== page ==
Do you how many teeth are in an adult dog's mouth? The answer to that questions is 42. Did you know that 2/3 of the tooth is below the gum line? That means that 2/3 of periodontal disease is also located below the gum line. That is why it is so important to have your pet's teeth cleaned under sedation!
Professional dental treatments are performed under anethesia, allowing your pet's airway to remain clean at all times, prevents aspiration pneumonia, allowing your pet's teeth to be cleaned subgingivally (below the gum line), and allowing other tasks to be performed that could not be correctly done in an awake or twilight sedated patient.
The American Veterinary Dental Society reports that 80% of dogs and 70% of cats show signs of periodontal disease by age 3. They also report that the number one disease in all dogs and cats is periodontal disease - the good news is that it is treatable! Regular
brushing of your pet's teeth, using special dental formulated foods/treats, and water additives are some ways you can help maintain a healthy mouth of your pet. Unfortunately, many times, this effort is not enough - as many dental problems are caused by "bad genetics." Small breed dogs such as Yorkies, Shih Tzus, and Chihuahas have genetically bad teeth and are prone to periodontal disease and other dental problems.
Periodontal disease is the inflammation of the tooth support structures. It is caused by plaque and tartar build up leading to gingivitis and periodontitis. Bacterial plaque is the leading contributor to periodontal disease. Plaque is the silky, white film that, if untreated, hardens into calculus or tartar. As the tartar and plaque buildup on the tooth, it drives the bacteria down into the gum-line, issolating and protecting the bacteria from oxygen. The bacteria can then begin to attack the surrounding tissue, causing infections which can lead to gingivitis and periodontitis.
Did you know that bad breath is one of the first signs of periodontal disease? Halitosis (bad breath) is the combination of bacterial growth, rotting food particles, and unhealthy tissue. Other signs of periodontal disease includes:
Swollen mouth, jaws, or gums
Doesn’t play with chew toys as often
Not only does periodontal disease diminish your pet's quality of life and cause pain, it can lead to other serious health problems. The mouth is the gateway to your pet's body. If left untreated, periodontal disease can result in both local and systemic diseases. Bacteria from the mouth can enter the blood stream and cause problems for the heart, liver, kidneys, and other major organs. Studies have shown that untreated periodontal disease can shorten your pet's life by 1-3 years.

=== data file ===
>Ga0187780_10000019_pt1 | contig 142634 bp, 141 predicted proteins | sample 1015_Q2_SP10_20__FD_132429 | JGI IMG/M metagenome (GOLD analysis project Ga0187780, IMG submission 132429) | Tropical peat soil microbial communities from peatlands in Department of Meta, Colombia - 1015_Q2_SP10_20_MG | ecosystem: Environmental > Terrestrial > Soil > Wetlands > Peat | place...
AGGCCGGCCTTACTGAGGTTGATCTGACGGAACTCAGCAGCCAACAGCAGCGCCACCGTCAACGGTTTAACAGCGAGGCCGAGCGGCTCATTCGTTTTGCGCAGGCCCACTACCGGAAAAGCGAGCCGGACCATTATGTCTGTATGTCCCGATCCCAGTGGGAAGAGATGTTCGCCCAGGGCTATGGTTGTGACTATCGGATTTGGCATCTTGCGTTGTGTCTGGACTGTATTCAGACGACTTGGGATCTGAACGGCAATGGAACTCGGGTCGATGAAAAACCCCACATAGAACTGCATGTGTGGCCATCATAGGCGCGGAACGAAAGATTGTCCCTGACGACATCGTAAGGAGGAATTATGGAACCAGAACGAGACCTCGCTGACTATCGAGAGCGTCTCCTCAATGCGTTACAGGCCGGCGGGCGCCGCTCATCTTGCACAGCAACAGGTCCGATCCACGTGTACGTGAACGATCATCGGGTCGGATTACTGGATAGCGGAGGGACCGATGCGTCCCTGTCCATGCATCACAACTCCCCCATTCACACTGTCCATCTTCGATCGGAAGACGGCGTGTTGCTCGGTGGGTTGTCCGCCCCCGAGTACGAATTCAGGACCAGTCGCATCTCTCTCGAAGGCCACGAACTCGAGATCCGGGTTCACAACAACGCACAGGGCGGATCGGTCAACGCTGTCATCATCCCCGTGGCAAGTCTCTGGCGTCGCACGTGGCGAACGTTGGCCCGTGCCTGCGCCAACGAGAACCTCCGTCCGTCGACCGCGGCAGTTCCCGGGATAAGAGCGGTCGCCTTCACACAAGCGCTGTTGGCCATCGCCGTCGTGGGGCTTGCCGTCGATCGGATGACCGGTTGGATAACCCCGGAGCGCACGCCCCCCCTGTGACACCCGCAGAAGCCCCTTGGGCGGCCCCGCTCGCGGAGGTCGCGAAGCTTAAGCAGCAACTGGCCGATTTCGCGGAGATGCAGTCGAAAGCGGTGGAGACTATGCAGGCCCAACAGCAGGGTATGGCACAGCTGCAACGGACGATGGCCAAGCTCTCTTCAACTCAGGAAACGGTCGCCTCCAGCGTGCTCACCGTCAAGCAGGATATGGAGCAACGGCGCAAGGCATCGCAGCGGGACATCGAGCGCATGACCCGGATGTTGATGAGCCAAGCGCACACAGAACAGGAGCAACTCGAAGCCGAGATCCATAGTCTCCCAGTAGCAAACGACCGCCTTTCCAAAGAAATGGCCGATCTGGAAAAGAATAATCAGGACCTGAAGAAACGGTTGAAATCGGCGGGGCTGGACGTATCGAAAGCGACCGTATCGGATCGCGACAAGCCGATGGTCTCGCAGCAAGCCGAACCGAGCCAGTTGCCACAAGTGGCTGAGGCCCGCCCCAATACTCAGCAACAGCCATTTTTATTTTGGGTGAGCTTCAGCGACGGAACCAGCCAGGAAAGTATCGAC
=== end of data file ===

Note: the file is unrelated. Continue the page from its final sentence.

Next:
Dental health assements and treatments are not a "one-and-done" fix. These exams are equally important as puppy/kittens as they are as adults and seniors. If your pet's baby teeth are not correctly replaced with their adults, a baby tooth may be retained. This retained baby tooth can cause problems such as gum irritation and food buildup. Depending on your pet, oral exams and treatments may be needed every 3-18 months. Plaque can begin to redevelop on your pet's teeth as soon as 12 hours after a professional cleaning.
A clean start is just the begining of ongoing dental health. Butler Veterinary Clinic has been participating the National Feburary Dental Health Month for years to encourage pet owners to maintain yearly dental assessments and treatments. Again, we will be offering complemenatary dental exams to all pets between January 15th and March 31st. We are also offering discounts on our oral health assements and treatments, a take home dental care package, and a free bath to all pets that have their yearly oral health treatments scheduled during this time.